One of the most iconic images in modern photography comes from the movie poster for Stanley Kubrick’s film adaption of Vladimir Nabokov’s controversial book Lolita. The young actress who embodied this mythical nymphette was Sue Lyon. In Stern’s photograph, her gaze meets the viewer’s straight on through the reflection of a rearview mirror, peering at you over red hearts, lips pursed on a red lollipop. The image is provocative, confrontational, sensual, challenging.
In 1960, Kubrick asked his friend photographer Bert Stern to take some pictures of the 13 year old actress he had cast in his upcoming film to generate some pre-filming buzz. Stern had already made a name for himself with his photographs of Elizabeth Taylor and Richard Burton, at the time the most controversial couple in the world. His photography was candid, intimate, larger than life. With only a few notes from Kubrick and some of lines from Nabokov’s novel in his head, he took the young actress and her mother out for the day to capture the mood of both the novel and the movie that had yet to be made. Stern stated that going into a 5 and dime store to buy props for the shoot he saw young girls wearing heart shaped glasses and knew instantly that was what he needed.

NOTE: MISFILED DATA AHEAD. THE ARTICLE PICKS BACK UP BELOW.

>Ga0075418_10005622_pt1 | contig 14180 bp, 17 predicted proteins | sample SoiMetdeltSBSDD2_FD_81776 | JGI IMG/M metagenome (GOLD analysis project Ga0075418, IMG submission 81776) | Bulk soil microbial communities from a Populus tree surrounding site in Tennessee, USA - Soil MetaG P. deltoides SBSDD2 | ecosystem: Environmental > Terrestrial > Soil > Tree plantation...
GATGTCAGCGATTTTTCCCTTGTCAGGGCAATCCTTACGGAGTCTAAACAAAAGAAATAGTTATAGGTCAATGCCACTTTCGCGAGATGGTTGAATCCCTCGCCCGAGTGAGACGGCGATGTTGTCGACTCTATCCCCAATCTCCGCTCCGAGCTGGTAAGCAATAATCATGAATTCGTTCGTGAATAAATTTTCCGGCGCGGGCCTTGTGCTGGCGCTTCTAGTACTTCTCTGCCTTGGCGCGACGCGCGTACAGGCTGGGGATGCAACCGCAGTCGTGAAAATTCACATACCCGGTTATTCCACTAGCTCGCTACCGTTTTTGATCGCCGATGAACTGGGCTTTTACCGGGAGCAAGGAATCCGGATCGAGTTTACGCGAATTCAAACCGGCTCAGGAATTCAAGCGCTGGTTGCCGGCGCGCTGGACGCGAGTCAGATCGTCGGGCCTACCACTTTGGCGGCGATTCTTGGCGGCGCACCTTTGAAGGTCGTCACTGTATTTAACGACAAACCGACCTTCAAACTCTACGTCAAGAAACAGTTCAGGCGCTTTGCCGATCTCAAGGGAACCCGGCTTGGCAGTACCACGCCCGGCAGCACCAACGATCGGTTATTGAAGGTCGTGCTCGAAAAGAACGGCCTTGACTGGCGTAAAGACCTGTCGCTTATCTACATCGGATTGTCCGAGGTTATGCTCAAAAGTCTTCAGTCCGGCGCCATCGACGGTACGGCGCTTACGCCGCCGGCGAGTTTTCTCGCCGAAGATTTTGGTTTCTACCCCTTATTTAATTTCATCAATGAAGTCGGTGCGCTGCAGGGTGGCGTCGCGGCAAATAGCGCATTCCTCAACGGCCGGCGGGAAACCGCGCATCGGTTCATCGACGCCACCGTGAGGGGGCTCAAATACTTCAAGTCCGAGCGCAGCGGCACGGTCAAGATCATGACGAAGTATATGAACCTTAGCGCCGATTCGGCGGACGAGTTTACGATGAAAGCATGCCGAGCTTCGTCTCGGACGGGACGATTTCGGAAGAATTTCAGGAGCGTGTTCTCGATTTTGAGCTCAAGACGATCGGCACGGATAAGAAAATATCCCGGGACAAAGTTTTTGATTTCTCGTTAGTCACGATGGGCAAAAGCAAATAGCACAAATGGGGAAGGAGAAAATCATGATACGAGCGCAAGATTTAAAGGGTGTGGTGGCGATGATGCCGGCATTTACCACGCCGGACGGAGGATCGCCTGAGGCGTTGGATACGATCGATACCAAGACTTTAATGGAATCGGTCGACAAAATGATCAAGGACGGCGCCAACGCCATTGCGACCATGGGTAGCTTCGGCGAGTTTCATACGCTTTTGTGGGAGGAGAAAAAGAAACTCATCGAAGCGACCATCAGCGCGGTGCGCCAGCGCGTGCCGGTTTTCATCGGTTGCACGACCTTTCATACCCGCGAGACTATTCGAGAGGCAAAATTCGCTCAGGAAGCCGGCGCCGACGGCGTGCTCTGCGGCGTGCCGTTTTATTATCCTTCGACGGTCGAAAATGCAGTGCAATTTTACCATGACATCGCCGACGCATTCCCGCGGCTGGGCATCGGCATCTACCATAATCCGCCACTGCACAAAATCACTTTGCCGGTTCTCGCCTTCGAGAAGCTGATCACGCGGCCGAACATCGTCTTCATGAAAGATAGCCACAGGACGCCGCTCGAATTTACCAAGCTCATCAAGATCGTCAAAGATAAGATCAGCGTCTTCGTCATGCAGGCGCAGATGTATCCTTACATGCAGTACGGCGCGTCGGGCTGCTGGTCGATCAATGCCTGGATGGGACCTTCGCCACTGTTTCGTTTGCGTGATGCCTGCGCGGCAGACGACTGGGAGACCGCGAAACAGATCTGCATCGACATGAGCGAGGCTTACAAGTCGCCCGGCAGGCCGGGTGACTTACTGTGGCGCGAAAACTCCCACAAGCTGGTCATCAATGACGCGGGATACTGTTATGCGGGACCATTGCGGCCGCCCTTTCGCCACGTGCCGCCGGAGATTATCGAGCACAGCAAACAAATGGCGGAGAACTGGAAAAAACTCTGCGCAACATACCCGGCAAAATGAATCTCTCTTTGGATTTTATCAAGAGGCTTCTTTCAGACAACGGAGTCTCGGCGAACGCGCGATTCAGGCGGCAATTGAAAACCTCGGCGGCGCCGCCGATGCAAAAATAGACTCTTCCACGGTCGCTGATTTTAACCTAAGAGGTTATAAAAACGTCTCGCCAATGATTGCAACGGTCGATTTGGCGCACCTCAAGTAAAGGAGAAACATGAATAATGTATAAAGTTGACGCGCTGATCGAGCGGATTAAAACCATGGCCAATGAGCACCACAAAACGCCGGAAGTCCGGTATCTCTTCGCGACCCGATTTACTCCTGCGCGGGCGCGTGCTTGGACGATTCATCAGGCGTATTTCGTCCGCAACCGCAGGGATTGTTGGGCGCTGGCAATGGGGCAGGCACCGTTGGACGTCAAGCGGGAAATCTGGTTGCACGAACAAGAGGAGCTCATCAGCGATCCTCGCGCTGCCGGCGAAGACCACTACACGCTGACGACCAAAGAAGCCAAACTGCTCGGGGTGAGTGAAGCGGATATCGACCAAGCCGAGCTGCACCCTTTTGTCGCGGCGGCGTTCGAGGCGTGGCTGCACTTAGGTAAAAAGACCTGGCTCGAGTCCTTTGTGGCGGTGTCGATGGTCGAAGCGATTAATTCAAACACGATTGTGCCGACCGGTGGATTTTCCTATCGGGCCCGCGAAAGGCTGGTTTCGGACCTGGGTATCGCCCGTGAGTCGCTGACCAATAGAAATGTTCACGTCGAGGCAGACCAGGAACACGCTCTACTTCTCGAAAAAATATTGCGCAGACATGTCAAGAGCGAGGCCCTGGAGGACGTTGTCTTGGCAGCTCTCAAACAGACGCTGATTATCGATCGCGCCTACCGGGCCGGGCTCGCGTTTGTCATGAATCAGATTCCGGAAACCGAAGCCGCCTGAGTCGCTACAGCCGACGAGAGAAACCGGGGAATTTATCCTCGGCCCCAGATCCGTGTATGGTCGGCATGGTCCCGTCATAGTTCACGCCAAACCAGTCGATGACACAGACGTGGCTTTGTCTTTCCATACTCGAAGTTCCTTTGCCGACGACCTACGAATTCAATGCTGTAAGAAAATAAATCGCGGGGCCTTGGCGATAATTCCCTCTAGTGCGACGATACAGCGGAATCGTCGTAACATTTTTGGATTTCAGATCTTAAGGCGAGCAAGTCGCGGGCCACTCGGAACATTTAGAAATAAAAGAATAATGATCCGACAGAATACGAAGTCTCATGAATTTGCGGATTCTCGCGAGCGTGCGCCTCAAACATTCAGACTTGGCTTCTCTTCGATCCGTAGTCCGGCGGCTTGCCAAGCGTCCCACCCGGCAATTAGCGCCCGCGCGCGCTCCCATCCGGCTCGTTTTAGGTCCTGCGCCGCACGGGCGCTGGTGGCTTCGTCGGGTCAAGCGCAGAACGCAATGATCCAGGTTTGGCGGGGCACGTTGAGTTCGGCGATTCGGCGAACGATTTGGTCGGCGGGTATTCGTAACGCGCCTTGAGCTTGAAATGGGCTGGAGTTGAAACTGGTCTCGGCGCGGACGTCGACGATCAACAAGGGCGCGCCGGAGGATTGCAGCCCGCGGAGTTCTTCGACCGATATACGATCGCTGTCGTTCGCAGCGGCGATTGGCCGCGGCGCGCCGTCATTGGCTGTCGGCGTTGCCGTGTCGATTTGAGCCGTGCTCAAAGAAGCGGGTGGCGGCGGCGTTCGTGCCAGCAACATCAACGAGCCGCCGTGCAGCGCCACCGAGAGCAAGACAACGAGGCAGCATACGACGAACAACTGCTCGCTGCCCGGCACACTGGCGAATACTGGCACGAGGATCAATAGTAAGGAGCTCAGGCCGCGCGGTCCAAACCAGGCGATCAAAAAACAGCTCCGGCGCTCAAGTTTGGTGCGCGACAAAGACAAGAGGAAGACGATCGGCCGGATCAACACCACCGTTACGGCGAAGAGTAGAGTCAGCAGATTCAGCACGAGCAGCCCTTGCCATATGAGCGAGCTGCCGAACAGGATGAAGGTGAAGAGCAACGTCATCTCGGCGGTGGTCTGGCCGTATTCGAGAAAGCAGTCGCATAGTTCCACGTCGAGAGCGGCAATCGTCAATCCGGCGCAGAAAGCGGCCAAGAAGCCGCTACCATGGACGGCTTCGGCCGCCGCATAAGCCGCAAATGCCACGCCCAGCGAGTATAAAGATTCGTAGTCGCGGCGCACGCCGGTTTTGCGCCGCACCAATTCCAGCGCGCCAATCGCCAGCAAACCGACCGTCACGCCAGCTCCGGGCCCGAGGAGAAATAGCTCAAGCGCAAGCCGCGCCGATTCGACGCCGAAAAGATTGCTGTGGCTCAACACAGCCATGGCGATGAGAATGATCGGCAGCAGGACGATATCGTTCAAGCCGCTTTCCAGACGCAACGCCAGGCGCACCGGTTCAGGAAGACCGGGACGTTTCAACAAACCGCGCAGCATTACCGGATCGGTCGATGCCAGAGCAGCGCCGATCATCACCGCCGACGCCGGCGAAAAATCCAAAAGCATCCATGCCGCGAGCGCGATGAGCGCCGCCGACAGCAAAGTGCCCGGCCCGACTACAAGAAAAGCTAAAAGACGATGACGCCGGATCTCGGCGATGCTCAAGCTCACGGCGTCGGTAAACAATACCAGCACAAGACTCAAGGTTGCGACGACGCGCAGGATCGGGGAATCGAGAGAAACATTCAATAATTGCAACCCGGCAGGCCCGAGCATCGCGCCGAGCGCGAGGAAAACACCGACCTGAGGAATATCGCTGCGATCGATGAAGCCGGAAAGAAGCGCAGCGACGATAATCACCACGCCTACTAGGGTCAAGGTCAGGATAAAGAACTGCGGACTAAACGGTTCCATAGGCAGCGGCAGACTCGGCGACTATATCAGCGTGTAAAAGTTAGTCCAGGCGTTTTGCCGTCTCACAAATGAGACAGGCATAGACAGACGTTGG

The pictures taken that day have revealed themselves slowly over the years. Some were initially published in 1960 in Look Magazine, others have been published in different retrospectives of Stern and Kubrick since. Stern, using a 35 mm camera to capture the ‘snapshot’ look he wanted, said he wanted her to look like a girl you see once, glancing around, but that fleeting memory of her stays with you. Lyon is the definition of a nymphette, lounging, playful, innocent with unwitting sensuality. The pictures’ sexuality is all within the viewer’s perception, where the mind decides to place them between child and woman. They remain to this day aesthetic defining for artists, models, designers, photographers and girls obsessed with this complex literary character.